A Generalized Finite Element Method with Spread and Discrete Enrichments for Capturing High Thermal Gradients in Composites

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Abstract

The demand for composites is rising in industries for instance, in aircraft and automobile engines. In these applications, composites encounter high thermal gradients service condition, and composites exhibit material discontinuous gradient field. It is essential to study how high thermal gradients and material discontinuities influence on the composites’ behavior. Composites are usually modelled with the standard finite element method (FEM), but mesh refinement is required near material interfaces and regions with high thermal gradients to obtain accurate solutions. Enriched finite element procedures are able to solve this issue. The Generalized Finite Element Method (GFEM) can approximate high thermal gradients by adding enriched degrees of freedom (DOFs) to original mesh nodes. In addition, the Interface-enriched Generalized Finite Element Method (IGFEM) can cope with material discontinuities by creating nodes at the intersection between discontinuities and edges of elements in the mesh. Yet, GFEM and IGFEM have their own limitations when implemented: while GFEM needs extra enrichments to resolve the material interfaces in composites, and IGFEM requires mesh refinement if thermal gradients are too high in cut elements. Then we can combine the best of both methods.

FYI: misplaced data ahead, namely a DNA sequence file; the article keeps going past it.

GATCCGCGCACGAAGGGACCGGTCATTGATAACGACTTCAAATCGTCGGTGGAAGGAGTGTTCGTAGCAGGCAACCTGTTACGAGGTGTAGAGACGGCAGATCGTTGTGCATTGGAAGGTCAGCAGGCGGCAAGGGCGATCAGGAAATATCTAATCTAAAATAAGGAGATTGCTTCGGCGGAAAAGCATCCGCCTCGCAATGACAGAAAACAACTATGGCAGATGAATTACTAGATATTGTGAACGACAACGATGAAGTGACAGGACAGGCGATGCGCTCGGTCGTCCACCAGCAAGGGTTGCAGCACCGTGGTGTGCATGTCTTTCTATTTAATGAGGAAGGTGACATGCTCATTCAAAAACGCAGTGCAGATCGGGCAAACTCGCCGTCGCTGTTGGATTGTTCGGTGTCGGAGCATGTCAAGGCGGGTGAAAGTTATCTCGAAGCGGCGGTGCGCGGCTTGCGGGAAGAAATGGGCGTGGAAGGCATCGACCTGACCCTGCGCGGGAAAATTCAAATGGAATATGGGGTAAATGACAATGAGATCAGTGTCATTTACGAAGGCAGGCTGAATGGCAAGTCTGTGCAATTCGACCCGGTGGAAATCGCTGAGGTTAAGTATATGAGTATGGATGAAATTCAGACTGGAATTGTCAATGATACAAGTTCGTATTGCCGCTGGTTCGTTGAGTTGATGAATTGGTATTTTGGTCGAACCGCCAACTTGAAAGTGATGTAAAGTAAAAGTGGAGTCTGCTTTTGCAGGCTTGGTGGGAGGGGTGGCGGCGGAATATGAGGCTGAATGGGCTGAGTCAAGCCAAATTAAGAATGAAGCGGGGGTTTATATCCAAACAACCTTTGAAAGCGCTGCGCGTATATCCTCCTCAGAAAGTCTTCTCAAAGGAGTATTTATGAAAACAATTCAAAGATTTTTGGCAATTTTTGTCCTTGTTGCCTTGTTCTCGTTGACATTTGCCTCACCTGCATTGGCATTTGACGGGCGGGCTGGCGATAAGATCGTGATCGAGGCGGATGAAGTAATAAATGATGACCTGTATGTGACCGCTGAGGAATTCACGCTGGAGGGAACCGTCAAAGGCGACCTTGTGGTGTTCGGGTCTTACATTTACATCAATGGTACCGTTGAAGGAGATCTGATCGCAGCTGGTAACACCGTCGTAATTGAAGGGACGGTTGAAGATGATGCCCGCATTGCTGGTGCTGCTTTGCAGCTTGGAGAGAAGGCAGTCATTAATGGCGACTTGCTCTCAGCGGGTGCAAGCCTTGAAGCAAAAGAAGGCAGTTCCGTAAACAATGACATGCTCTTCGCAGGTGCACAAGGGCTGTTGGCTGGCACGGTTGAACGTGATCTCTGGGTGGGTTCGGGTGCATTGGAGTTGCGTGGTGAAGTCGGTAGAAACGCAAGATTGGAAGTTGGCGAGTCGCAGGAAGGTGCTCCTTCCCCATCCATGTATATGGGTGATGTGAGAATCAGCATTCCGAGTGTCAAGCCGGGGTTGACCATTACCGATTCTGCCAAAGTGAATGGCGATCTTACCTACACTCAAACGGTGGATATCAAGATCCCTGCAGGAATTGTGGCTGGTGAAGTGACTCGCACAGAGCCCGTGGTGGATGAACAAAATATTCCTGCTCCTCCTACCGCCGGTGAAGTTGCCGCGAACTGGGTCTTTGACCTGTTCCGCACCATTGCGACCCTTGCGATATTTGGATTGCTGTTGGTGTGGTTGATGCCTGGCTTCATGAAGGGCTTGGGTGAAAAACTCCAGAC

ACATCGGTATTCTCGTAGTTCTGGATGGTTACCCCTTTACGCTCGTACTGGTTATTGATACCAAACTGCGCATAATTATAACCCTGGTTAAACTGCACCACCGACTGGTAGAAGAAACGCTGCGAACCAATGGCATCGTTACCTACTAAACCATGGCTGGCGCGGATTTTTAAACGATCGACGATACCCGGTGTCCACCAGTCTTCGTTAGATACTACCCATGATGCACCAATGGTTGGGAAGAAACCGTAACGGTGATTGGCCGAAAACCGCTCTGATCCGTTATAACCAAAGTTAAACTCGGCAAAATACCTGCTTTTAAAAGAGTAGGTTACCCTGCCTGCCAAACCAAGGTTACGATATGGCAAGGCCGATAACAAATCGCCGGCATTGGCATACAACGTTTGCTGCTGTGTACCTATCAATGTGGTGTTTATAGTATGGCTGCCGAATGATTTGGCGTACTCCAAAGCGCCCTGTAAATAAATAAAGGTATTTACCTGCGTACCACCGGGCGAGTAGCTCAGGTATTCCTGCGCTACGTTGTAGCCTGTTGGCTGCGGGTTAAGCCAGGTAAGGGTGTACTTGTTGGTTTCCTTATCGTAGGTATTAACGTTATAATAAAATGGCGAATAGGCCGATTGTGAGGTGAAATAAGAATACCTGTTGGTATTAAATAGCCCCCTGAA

In this thesis, a new Generalized Finite Element Method with spread and discrete enrichments (GFEM^sd) is developed to simulate heat transfer problems with high thermal gradients in composites. By combining GFEM and IGFEM formulations, GFEM^sd is capable of dealing with high thermal gradients and material discontinuities simultaneously in an effective manner. We show that GFEM^sd obtains accurate results when compared with analytical solutions in numerical examples. A convergence study illustrates that fewer DOFs are required in GFEM^sd for achieving the same level of accuracy comparable to that of IGFEM. We then apply GFEM^sd to simulate a twill pattern composite and derive effective heat conductivity values. Lastly, based on the composite’s minimum effective heat conductivity, fiber shape optimization is conducted to obtain the best design for a fixed fiber volume fraction.